Fore Sudetic Monocline

Kotlarka and Prusice
Lying within the Fore Sudetic Monocline, in the Permian Basin, these concessions are located in the prolific Permian Rotliegendes province which contains a large number of existing gas discoveries (both developed and undeveloped) collectively with several TCF of reserves. A significant number of wells have been drilled on these concessions over the years, for mining as well as for hydrocarbons, and there is a reasonable amount of 2D (and 3D) seismic coverage, including fairly recent 3D surveys shot across several of the neighbouring concessions. Together these data provide an excellent reference database from which to evaluate existing discoveries, define new prospects and optimise future data acquisition strategies.

The Rotliegendes reservoirs in this region have good credentials; a dominance of high quality aeolian (desert) sediments, relatively shallow (~2km) burial depths and a reasonable porosity range. Additional prospectivity is also present at the Zechstein (‘Main Dolomite’) level presenting significant upside. These reservoirs are locally prolific and our concessions in this region lie on trend with some of the biggest and most productive fields in Poland and have access to an extensive gas production and pipeline infrastructure network. Nearby gas fields include; Zuchlow (850 BCF), Zalecze (760 BCF), Rawicz (92 BCF) and within the concessions themselves; Borzecin (188 BCF), Bogdaj – Uciechow (635 BCF) and Wierzchowice (422 BCF) fields (all excluded cut outs within the concession currently under application).

These reservoirs are drilled and evaluated using the same techniques as have been used for several decades and the opportunity to test and evaluate newer/revised drilling practices, widely employed in the Rotliegendes Basin in the Netherlands, Germany and Southern North Sea, could assist in enhancing the reservoir productivity and improving ultimate recovery.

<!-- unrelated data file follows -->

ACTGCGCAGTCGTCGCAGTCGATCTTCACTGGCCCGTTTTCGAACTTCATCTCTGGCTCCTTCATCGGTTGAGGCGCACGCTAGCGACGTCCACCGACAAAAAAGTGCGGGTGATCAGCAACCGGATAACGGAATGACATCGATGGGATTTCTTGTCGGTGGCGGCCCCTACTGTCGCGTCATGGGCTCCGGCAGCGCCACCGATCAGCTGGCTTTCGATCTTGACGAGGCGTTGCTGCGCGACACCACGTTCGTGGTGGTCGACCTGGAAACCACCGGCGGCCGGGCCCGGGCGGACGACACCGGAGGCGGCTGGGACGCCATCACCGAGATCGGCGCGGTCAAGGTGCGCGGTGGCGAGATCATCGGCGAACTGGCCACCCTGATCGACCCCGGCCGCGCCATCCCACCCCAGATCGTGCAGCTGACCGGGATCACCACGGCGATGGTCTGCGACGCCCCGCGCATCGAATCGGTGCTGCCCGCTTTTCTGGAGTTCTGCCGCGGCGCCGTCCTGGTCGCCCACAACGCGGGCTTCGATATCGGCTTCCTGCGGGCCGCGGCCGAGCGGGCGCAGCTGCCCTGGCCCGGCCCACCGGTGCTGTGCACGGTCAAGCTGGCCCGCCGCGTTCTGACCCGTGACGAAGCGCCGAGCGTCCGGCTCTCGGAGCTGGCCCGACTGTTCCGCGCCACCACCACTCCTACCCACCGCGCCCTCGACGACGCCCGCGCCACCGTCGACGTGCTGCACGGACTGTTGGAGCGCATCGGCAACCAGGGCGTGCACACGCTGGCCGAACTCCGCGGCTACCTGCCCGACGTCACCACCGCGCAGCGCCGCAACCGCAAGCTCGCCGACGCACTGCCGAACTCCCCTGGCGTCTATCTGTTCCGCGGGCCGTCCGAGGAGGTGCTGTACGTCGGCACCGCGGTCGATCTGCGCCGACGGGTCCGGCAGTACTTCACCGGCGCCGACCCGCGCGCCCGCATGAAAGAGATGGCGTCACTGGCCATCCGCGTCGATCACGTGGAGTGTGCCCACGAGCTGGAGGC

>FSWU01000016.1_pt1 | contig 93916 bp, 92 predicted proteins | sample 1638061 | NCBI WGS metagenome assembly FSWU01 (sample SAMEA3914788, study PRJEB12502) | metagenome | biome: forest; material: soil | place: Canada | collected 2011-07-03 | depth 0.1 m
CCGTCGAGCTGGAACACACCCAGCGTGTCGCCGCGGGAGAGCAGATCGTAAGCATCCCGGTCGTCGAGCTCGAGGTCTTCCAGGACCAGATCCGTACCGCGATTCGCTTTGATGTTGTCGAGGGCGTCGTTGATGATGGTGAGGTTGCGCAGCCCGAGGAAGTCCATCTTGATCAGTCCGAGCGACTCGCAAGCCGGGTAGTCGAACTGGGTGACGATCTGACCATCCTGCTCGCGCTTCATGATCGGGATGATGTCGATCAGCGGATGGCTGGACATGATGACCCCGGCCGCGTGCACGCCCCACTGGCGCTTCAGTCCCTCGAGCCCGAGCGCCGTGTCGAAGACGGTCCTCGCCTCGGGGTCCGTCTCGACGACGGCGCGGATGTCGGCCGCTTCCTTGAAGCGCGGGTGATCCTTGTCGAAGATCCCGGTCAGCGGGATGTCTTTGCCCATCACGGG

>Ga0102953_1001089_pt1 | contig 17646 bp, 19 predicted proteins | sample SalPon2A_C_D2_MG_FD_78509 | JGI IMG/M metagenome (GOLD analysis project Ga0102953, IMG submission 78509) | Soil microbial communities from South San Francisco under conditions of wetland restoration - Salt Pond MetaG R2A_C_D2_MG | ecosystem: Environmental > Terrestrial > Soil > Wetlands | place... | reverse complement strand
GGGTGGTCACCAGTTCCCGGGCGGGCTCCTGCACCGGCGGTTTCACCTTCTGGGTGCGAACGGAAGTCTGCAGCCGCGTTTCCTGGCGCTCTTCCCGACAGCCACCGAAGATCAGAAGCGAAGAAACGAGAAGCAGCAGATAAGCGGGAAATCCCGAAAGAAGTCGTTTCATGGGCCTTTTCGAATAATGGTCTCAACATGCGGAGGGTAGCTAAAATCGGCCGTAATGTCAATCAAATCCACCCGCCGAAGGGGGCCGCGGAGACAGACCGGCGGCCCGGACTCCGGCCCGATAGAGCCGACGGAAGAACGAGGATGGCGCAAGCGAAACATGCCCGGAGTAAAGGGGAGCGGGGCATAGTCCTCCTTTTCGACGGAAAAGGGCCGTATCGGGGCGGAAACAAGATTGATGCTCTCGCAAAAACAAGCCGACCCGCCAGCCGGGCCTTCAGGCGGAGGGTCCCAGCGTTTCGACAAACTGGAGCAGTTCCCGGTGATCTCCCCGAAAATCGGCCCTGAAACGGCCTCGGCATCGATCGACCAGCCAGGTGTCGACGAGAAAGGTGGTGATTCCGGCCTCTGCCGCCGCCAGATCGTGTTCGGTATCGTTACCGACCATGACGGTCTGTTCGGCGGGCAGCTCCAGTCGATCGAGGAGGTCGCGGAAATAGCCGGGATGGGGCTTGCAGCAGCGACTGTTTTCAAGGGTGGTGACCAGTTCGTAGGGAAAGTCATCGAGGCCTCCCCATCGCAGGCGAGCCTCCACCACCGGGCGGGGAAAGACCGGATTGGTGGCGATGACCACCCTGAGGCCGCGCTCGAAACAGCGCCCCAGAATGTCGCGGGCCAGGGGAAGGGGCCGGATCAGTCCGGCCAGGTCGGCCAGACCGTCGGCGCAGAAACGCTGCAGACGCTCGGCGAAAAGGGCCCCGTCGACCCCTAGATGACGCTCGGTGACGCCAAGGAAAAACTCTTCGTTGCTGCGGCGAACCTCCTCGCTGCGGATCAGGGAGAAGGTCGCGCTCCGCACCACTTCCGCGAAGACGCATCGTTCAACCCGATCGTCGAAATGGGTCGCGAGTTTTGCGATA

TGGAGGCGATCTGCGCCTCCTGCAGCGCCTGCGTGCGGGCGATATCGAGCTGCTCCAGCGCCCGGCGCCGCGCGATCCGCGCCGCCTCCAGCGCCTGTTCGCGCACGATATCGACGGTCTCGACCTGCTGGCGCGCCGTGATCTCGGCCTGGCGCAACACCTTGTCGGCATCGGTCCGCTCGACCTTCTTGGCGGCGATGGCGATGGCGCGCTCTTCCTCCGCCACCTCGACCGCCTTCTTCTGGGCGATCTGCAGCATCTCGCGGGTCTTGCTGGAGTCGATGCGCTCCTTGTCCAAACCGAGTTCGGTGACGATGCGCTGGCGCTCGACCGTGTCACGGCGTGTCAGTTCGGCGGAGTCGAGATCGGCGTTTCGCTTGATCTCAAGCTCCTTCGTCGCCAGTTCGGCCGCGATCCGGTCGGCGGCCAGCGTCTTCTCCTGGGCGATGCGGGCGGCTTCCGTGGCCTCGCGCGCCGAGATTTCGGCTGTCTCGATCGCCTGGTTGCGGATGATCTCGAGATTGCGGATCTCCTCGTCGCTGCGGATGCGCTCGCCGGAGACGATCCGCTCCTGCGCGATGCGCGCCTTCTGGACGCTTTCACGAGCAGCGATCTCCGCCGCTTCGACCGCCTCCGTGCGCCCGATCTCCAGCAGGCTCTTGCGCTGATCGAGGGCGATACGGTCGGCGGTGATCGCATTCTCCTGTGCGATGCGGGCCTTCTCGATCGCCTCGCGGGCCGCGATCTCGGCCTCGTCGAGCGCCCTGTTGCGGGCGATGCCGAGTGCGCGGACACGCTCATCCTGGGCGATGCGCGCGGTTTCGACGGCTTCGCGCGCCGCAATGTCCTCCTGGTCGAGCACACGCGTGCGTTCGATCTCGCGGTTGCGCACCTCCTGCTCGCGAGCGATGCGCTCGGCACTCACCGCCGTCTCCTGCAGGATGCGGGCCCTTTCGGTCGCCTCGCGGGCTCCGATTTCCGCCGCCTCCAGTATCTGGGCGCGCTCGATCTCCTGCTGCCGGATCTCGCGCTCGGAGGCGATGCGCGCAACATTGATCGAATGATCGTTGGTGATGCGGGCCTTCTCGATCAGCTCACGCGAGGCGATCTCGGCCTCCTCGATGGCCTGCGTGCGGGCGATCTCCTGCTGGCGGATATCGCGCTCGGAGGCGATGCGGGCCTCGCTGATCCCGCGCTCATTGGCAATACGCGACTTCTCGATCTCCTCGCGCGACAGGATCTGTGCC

Nowa Sol and Gora
In addition to the conventional potential of the Permian reservoirs, the organic rich Carboniferous shales and coal measures (well known source rocks for Permian Rotliegendes sandstone reservoirs in Poland, Germany, the Netherlands and the Southern North Sea) offer additional unconventional prospectivity. In Poland, several stratigraphic wells, drilled in the 1960's and 1970’s, have provided data on the Carboniferous sequence. Although these well data are old, when combined with the legacy seismic and gravimetric data they provide positive indications of the unconventional potential in the SW Carboniferous Basin in Poland.

Analysis suggests the potential for at least three 100 – 150 m thick shale zones characterized by a Total Organic Carbon content in excess of 2%, and with 2 – 4% porosity. There are also indications of several deeper, thick, tight gas sands within a package of more than 2km of Carboniferous sediments. Within the Fore-Sudetic Monocline the general dip of the beds is to the North, with the Sudetic Mountains south of the concessions. To the north of the concessions the Carboniferous section becomes very deep, as it plunges into the centre of the basin. These concessions are optimally located, indeed a report on the prospectivity of tight sandstones in Poland, published by the Polish Geological Institute in March 2015, places these concessions in the best part of the Carboniferous tight sandstone play.

Technical evaluation of the concessions in 2010-2011 indicated the potential for shale gas and tight gas within several prospective Carboniferous zones. This ultimately culminated in the acquisition of 535km2 of 3D and 580km of 2D seismic data (on these and other neighbouring concessions) and the drilling of the Siciny–2 well (now suspended) in April 2012. The well was designed as a stratigraphic test with the initial goal of collecting core and modern downhole petrophysical data to evaluate the potential of the shales and tight gas sands. In addition to providing these data, the well encountered in excess of a kilometre of Carboniferous section as well as four previously-unseen shale sections and more than 400 m of fractured tight gas sandstones with continuous gas shows (C1-C3). The well was cased in anticipation of further operations and in 2013 a DFIT test was performed, in partnership with Halliburton. Subsequently, data gathered during drilling and the DFIT were used to create a simulation of the potential flow rate from a two-stage hydraulic frac in the existing wellbore. Indications were that an initial gas rate of 2 MMcf/day could be achievable.


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